I have found that in most situations following up helps close deals. And sometimes, the client will FINALLY reply after follow up number three or four and FINALLY share with your the concerns they have about your proposal.

Final Thoughts on Proposal Follow-Ups

  1. Business decision makers get busy. Your potential client may be juggling a lot of balls and replying to your messages may have become low priority versus some of the other challenges they are facing.
  2. Businesses have shifting priorities. It is possible that your potential client’s needs have changed. This is where the “semi-annual check-ins” can be effective.
  3. If it is a priority and they are genuinely interested in potentially working with you, they will be in touch. Sometimes patience is the key.
  4. Don’t be afraid to follow up with a phone call. It is easy to hide behind emails, but phone calls and face to face meetings are the real opportunity to resolve your client’s concerns and get the project moving forward.
  5. Some people suck at communicating. They prefer ghosting you than responding to your email. I’ll never understand this, but if you have a client who ghosts you during the sales process, they may not be the best client during the project. You can safely expect poor communication to continue. Be careful not to “hope” for the work too much. It may be a disaster waiting to happen.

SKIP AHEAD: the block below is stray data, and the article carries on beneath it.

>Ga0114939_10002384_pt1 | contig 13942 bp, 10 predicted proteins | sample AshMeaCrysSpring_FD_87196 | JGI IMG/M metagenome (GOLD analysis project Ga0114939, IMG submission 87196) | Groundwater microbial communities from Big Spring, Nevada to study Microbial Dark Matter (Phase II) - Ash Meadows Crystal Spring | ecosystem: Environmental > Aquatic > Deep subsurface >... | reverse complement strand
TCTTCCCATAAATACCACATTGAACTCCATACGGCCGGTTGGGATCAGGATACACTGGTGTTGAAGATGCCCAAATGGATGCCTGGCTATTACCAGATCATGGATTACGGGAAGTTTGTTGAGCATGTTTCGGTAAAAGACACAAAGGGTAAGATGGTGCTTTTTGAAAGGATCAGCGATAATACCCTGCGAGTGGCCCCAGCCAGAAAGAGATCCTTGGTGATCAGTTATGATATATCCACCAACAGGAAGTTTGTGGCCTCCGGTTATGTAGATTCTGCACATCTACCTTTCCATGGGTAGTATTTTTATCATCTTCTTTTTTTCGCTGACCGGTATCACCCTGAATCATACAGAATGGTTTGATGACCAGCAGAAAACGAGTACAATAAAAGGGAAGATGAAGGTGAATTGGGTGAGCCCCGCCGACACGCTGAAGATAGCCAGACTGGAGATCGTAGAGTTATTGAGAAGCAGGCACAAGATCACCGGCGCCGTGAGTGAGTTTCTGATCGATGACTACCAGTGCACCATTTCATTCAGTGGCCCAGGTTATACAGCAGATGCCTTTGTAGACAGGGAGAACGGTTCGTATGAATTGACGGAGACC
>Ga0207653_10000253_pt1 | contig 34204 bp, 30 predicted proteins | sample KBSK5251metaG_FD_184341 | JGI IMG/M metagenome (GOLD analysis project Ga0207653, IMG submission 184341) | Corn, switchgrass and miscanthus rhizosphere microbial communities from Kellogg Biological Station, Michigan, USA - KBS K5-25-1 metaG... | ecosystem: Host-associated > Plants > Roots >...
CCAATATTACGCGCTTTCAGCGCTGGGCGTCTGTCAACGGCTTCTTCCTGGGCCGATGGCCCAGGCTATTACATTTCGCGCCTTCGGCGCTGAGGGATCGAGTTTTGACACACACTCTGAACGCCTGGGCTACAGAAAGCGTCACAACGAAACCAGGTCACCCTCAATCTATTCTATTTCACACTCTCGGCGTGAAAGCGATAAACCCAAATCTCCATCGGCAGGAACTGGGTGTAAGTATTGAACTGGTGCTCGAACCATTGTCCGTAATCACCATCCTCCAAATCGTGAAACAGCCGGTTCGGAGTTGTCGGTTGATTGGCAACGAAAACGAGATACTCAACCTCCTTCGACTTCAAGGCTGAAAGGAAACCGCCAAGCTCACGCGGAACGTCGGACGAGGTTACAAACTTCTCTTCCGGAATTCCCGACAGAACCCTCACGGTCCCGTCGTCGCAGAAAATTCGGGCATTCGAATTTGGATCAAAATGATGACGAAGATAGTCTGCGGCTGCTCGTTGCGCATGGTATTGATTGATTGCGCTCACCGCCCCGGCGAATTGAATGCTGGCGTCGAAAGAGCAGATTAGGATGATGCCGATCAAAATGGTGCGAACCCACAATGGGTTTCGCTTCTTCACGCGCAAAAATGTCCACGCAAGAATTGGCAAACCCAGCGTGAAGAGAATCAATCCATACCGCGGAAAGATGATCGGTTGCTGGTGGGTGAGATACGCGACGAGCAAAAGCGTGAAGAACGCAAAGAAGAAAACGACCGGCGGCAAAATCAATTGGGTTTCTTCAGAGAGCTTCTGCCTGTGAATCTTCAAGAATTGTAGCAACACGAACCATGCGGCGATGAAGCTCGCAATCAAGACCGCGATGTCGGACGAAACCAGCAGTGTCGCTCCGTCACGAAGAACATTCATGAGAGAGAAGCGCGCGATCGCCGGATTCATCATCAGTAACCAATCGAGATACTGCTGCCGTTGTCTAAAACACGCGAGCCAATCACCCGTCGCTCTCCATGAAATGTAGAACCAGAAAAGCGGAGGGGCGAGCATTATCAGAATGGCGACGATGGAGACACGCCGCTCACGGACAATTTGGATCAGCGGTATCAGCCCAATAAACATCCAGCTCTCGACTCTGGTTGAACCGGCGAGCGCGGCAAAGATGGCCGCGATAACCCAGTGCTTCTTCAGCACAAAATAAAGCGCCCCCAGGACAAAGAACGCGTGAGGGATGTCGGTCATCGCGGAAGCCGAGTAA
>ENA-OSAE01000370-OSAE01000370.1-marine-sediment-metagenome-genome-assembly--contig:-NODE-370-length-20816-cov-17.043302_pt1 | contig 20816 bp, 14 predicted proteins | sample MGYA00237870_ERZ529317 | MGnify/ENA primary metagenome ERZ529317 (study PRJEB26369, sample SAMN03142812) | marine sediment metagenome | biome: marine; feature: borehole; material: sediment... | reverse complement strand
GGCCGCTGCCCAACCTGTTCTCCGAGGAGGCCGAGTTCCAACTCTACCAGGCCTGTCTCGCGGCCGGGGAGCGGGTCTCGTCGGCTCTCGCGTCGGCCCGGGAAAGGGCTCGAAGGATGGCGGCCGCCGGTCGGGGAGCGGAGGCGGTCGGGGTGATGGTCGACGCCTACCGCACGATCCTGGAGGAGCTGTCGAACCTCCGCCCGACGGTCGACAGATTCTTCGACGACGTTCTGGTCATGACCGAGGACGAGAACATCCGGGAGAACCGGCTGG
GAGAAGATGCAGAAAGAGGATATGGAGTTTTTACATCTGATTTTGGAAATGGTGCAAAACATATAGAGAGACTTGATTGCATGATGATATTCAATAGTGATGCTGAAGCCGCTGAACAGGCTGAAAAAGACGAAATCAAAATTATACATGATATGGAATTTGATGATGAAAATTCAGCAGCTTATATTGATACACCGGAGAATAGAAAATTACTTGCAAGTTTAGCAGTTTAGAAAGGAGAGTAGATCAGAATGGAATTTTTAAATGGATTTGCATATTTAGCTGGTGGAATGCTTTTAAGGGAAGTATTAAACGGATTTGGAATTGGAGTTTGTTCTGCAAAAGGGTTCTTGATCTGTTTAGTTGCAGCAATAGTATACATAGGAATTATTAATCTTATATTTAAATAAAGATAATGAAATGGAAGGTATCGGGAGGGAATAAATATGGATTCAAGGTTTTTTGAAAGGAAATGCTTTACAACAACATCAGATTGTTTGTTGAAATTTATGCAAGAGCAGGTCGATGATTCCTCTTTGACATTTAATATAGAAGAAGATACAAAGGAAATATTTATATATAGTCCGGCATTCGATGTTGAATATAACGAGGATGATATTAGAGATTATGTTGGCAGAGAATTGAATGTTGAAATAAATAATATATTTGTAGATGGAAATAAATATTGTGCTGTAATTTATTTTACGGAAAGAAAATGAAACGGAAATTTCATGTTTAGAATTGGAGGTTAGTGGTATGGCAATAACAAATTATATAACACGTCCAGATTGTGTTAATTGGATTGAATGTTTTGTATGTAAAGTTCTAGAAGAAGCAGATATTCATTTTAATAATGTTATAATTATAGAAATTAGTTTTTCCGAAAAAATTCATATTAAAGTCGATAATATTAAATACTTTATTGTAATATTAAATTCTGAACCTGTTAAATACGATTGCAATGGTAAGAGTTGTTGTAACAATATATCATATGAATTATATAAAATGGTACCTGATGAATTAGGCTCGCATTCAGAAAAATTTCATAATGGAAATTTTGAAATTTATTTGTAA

6. Don’t be afraid to follow up with your potential client. It is called “sales” and it is required for you to run a successful business. Haha. You spent time crafting a proposal on behalf of your client, it is your business right to follow up.
Michael Janda

I am Michael Janda, an executive level creative leader with more than 25 years of experience in both in-house creative departments and agencies working with some of the greatest brands in the world including Disney, Google, Fox, ABC and NBC. I create books, courses, workshops, lectures and other training materials to help creative entrepreneurs run successful businesses.